Based on Gillian Flynn’s best seller Gone Girl, this depicts a supposedly enviable marriage that could have been hell.  There is the usual list of reliables: the corny police officer (Kim Dickens as Rhonda Boney) who always seems in step with the suspect offering envy-deflecting nostrums, the strong family member offering loyalty, the neighbours swayed by witlessly opportunistic hysteria, the hard eyed police officer convinced of the suspect’s guilt, and then there’s the pained confusion of the parents. Amy was the star in her mother’s fantasy book.  Amy and her husband are writers, so are no strangers to image manipulation.  We wait for some irrevocable control loss to wipe away the icy patina of smug perfectionism (“so cute I could punch us in the face”), and it’s chic delusions of unearned liberal attitudes.  It’s a domestic scene waiting for comeuppance and unfortunately it’s quite misogynistic as well but to spell it out would be a spoiler.  Its middle class couple fail where the lovable “redneck” couple of Labor Day succeed.  Labor Day‘s couple are artlessly sentimental but Nick and Amy are all cold artiface, a bit like Revolutionary Road meets Rosemary’s Baby (without the pram and the devil).  Rosamund Pike is by turns a magnetic centre of attention and is then gaze-victimized.  The public’s prurience is a swivel-eyed vicariousness of sadistic cultivation.  Nick’s emotional performance before the cameras, fascinates as you try to look at him through through the neighbours’ eyes, trying to discern the fire boundary as the artiface of dissimulation is skilfully poised in a balancing act of  sincerity. The later plot plays out cleverly but there are implausible holes in it which its elegance cannot cover up.  Very watchable, but some critics think it’s misogynistic.


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Posted by on November 3, 2014 in At the cinema, Film Reviews


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A Most Wanted Man

A Most Wanted Man film posterSynopsis

Anton Corbijn’s film from a John Le Carre novel.   Sadly this is Philip Seymour Hoffman’s final role.  Set in present day Hamburg, Hoffman plays Gunther Bachmann pursuing jihadis.  He and his fellow operatives target a Chechen, Karpov (Grigoriy Dobrygin) who must contact a banker Thomas Brue (Willem Dafoe) in order to deal with his account.  Dieter Mohr (Rainer Bock) wants to arrest Karpov but Bachmann urges patience because such can lead to bigger catches and he uses lawyer Rachel McAdams to infiltrate through her relationship with Karpov.  Karpov wants to give his account away to good causes but will he fund terrorism…?


Le Carre’s previous novels have dealt with the Cold War with the Soviet Union, and it felt as if Le Carre is happier with the familiar devil of Soviet Communism.  He seems less sure about Islamist terrorism and seems to reduce Islam itself to cloak and dagger intrigue.  When Rachel McAdams confronts Karpov with news of another car bomb massacre in Baghdad he merely replies that it’s the will of Allah, at least the Communist agents were given more sophisticated arguments.  The movie presents the familiarities of cold war drama: the spymaster looking shabby and worn out, the resort to whisky and cigarettes, the gloomy (sometimes brutalist) architecture (it’s set in Hamburg), the cynical banter, the theatrical target looking conveniently dishevelled and shifty, the recriminatory dialogue foregrounding affluent entitlement, the sudden violence.  Bachmann is the George Smiley figure from Tinker, Taylor, Soldier, Spy but is given more energy than Smiley.  He appraises the worst in human behaviour through the deliberative calm sensuality of tobacco and whisky.  Willem Dafoe’s banker looks like any villainously overpaid banker we like to despise.  Karpov wants to deal with an Islamic businessman and this man’s son is asked to betray him.  Naturally, deceit and treachery run through this film.  Can Bachmann trust the American Martha Sullivan who got Bachmann to pay for US mistakes in Lebanon?  The enemy changes but moral complexity is just as entangling as ever and the film conveys that very well.  Bachmann and his team work among the concrete and glass warrens of Hamburg, the prevailing mood is suffused with the gloomy silence of a city which recently experienced the worst of humanity.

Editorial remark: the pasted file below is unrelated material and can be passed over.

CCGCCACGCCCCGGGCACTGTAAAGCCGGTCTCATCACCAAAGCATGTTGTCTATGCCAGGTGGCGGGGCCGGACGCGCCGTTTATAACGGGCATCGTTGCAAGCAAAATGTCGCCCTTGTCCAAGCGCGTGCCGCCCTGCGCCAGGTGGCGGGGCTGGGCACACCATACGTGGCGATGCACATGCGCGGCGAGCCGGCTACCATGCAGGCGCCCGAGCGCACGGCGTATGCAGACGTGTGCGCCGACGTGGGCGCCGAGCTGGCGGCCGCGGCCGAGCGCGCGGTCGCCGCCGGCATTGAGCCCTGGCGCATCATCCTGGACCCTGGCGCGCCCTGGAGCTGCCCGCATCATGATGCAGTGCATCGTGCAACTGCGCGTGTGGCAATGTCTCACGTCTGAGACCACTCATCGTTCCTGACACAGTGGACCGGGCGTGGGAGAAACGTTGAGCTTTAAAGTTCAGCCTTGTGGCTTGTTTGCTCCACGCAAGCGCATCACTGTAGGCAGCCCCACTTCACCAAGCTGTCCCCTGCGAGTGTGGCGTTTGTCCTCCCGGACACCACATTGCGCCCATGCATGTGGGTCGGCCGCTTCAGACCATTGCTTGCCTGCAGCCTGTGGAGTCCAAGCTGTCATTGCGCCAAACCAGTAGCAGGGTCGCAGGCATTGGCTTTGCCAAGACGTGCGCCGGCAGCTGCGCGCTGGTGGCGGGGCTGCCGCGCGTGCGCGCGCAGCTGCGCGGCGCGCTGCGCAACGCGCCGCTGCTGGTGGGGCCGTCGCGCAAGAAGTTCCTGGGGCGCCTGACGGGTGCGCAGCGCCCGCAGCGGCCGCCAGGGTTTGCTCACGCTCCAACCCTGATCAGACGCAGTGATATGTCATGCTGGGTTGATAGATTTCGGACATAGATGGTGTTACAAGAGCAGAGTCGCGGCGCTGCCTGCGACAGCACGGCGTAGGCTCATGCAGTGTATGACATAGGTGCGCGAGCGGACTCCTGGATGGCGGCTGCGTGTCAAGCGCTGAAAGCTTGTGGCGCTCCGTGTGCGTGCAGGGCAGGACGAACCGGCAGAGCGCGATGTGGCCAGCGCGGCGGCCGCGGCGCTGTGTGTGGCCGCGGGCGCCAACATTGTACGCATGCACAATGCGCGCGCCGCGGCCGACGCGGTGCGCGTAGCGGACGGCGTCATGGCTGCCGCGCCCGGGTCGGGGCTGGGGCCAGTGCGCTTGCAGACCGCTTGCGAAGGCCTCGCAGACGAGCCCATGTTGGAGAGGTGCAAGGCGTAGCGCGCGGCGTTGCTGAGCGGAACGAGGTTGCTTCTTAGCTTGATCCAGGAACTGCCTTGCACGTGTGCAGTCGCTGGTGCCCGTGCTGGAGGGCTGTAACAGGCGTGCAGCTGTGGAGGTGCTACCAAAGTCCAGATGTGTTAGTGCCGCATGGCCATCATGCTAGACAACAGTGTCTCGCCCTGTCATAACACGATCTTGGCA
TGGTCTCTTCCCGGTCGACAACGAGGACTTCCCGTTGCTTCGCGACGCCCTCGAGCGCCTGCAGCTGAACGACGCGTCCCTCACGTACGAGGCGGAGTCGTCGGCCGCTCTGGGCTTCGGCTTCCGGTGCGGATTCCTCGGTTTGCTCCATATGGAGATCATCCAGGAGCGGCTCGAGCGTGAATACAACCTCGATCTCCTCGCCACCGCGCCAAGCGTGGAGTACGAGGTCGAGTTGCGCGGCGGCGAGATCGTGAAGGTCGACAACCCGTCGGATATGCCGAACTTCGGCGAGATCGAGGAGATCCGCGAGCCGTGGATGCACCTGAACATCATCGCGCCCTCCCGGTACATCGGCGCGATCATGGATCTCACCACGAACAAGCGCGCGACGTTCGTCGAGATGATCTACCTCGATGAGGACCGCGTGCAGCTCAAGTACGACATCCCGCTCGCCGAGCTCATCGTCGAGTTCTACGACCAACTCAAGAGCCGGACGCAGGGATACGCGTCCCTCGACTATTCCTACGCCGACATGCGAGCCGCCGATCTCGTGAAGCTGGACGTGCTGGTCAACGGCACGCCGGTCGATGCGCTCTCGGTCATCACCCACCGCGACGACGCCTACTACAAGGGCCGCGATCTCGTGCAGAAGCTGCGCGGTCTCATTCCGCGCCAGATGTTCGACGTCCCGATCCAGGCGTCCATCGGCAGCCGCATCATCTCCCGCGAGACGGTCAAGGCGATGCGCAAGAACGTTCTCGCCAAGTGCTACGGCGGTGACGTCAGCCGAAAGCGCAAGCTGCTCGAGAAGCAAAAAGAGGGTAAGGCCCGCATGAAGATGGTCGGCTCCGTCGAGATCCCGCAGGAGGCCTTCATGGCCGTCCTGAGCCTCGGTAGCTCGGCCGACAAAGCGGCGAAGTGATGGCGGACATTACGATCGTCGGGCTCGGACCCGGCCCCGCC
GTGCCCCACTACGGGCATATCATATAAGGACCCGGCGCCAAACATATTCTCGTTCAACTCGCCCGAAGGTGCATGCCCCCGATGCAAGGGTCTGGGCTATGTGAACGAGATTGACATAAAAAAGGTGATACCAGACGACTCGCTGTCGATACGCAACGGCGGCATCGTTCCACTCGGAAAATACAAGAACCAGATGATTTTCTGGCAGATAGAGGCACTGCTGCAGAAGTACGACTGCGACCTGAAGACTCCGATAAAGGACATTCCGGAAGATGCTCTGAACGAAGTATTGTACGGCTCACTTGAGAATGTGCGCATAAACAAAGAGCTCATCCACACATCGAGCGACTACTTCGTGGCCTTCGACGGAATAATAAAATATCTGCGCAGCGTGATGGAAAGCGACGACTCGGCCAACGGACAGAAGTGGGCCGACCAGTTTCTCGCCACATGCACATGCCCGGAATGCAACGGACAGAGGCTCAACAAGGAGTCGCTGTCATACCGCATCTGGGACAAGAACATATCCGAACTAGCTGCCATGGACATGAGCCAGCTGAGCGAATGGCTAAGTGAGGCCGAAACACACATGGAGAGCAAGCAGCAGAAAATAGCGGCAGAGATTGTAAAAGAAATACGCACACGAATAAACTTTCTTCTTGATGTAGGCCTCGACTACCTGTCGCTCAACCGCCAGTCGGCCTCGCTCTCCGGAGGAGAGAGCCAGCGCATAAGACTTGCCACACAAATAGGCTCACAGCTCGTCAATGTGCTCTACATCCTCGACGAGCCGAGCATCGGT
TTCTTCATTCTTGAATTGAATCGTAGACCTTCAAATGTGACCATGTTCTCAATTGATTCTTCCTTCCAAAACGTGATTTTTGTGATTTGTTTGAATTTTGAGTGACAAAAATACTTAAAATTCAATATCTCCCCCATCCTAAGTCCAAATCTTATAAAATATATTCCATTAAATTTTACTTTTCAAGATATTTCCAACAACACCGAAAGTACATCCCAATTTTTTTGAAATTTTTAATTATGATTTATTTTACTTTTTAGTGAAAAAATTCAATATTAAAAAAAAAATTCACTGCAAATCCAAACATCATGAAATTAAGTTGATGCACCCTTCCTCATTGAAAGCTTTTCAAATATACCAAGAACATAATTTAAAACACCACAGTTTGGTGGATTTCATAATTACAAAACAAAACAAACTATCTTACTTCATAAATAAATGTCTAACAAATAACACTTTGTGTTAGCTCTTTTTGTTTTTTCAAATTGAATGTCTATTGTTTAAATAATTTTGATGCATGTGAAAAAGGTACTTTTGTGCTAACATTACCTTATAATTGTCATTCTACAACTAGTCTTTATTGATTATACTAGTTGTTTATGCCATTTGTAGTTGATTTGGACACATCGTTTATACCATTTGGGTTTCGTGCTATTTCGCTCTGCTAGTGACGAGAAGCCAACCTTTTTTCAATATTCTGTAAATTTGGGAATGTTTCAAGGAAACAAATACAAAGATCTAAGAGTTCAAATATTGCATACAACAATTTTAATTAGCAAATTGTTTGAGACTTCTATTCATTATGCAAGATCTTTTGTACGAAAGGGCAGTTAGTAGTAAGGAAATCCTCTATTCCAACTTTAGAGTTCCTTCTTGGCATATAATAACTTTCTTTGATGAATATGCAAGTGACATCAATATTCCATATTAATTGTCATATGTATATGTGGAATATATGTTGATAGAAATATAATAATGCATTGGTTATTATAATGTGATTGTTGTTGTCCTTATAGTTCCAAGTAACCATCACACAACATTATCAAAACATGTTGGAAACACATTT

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Posted by on October 12, 2014 in At the cinema, Film Reviews


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The Last Days on Mars

The Last Days on Mars film posterSynopsis

Based on a short story The Animators by Sydney J Bounds, Liev Schreiber, Romola Garai, and Olivia Williams are scientists ready to finish six months working on the planet Mars.  The are taken over by a virus that turns them into unkillable zombies.  Will any of them get away and escape the virus?


The desert landscape in this film was shot in Jordan.  Its toffee and gold coloured mesas and endless desert is all truly dramatic.  I hoped for a decent film but it didn’t turn up.  Ok, so the story came out before the film Alien (1979), but surly cynical scientists ever ready to bitch at one another over bragging rights of rank and mission objective vision has become the de rigeur dramatic furniture of this kind of movie.  The two big nineties movies about Mars focussed on the humanity of the scientists and were more fun.  Olivia Williams’ character was so truculent as to be a parody.  Liev Schreiber predictably is the strong guy trying to hold things together amongst the carping prima donnas.  At the beginning the enemy is one’s own mind but then they have to combat the real foe, a virus turning them into zombies.  Do me a favour, Zombies??!!  Is that the best we can come up with in a story about pioneering on another world?  Surely it’s a cop out, as a film simply repeats Alien and John Carpenter’s The Think (1981) set in Antarctica.  Come to think of it, the rides in the desert Transa reminds me of Hilary and Fuch’s Transantartic expedition of 1958 in their snow-cat crafts and I wish the film had trusted the audience’s capacity for imaginative patience in following the desolate isolation of it all.  The acting became surprisingly good considering the dross in the script, and I did eventually care a little about Liev Schreiber and Romola Garai.  The final scene, where there is an escape into space, simply reprises Alien.  A missed opportunity.

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Posted by on June 27, 2014 in At the cinema, Film Reviews